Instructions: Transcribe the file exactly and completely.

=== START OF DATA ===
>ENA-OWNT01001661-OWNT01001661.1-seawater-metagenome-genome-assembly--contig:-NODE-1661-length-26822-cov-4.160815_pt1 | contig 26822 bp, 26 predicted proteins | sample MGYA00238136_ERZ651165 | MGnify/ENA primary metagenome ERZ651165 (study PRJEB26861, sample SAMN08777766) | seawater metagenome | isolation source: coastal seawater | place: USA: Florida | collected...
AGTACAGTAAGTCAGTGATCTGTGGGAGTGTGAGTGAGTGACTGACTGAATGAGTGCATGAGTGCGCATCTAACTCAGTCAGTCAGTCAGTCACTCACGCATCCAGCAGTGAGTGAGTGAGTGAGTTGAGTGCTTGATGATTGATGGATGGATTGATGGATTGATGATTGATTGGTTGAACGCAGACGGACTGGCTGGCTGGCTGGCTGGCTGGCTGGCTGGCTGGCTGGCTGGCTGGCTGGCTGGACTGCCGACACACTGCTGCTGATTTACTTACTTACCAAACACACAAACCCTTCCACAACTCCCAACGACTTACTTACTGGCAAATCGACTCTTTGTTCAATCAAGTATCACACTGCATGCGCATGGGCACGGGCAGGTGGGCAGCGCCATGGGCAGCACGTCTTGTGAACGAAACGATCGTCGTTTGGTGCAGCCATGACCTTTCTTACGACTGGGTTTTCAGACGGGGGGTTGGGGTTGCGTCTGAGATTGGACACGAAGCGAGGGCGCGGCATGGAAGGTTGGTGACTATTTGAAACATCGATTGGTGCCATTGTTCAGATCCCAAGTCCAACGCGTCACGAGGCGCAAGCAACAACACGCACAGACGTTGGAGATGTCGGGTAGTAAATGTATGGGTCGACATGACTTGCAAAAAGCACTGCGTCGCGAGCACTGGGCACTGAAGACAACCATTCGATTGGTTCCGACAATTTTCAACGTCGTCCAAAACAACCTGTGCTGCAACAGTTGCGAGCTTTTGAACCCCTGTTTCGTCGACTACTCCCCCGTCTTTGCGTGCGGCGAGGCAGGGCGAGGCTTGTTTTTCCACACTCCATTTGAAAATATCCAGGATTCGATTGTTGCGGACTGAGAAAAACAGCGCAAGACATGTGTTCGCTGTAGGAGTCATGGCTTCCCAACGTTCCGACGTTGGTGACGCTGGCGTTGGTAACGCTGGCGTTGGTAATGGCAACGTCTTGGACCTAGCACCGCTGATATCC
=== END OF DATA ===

>ENA-OWNT01001661-OWNT01001661.1-seawater-metagenome-genome-assembly--contig:-NODE-1661-length-26822-cov-4.160815_pt1 | contig 26822 bp, 26 predicted proteins | sample MGYA00238136_ERZ651165 | MGnify/ENA primary metagenome ERZ651165 (study PRJEB26861, sample SAMN08777766) | seawater metagenome | isolation source: coastal seawater | place: USA: Florida | collected...
AGTACAGTAAGTCAGTGATCTGTGGGAGTGTGAGTGAGTGACTGACTGAATGAGTGCATGAGTGCGCATCTAACTCAGTCAGTCAGTCAGTCACTCACGCATCCAGCAGTGAGTGAGTGAGTGAGTTGAGTGCTTGATGATTGATGGATGGATTGATGGATTGATGATTGATTGGTTGAACGCAGACGGACTGGCTGGCTGGCTGGCTGGCTGGCTGGCTGGCTGGCTGGCTGGCTGGCTGGCTGGACTGCCGACACACTGCTGCTGATTTACTTACTTACCAAACACACAAACCCTTCCACAACTCCCAACGACTTACTTACTGGCAAATCGACTCTTTGTTCAATCAAGTATCACACTGCATGCGCATGGGCACGGGCAGGTGGGCAGCGCCATGGGCAGCACGTCTTGTGAACGAAACGATCGTCGTTTGGTGCAGCCATGACCTTTCTTACGACTGGGTTTTCAGACGGGGGGTTGGGGTTGCGTCTGAGATTGGACACGAAGCGAGGGCGCGGCATGGAAGGTTGGTGACTATTTGAAACATCGATTGGTGCCATTGTTCAGATCCCAAGTCCAACGCGTCACGAGGCGCAAGCAACAACACGCACAGACGTTGGAGATGTCGGGTAGTAAATGTATGGGTCGACATGACTTGCAAAAAGCACTGCGTCGCGAGCACTGGGCACTGAAGACAACCATTCGATTGGTTCCGACAATTTTCAACGTCGTCCAAAACAACCTGTGCTGCAACAGTTGCGAGCTTTTGAACCCCTGTTTCGTCGACTACTCCCCCGTCTTTGCGTGCGGCGAGGCAGGGCGAGGCTTGTTTTTCCACACTCCATTTGAAAATATCCAGGATTCGATTGTTGCGGACTGAGAAAAACAGCGCAAGACATGTGTTCGCTGTAGGAGTCATGGCTTCCCAACGTTCCGACGTTGGTGACGCTGGCGTTGGTAACGCTGGCGTTGGTAATGGCAACGTCTTGGACCTAGCACCGCTGATATCC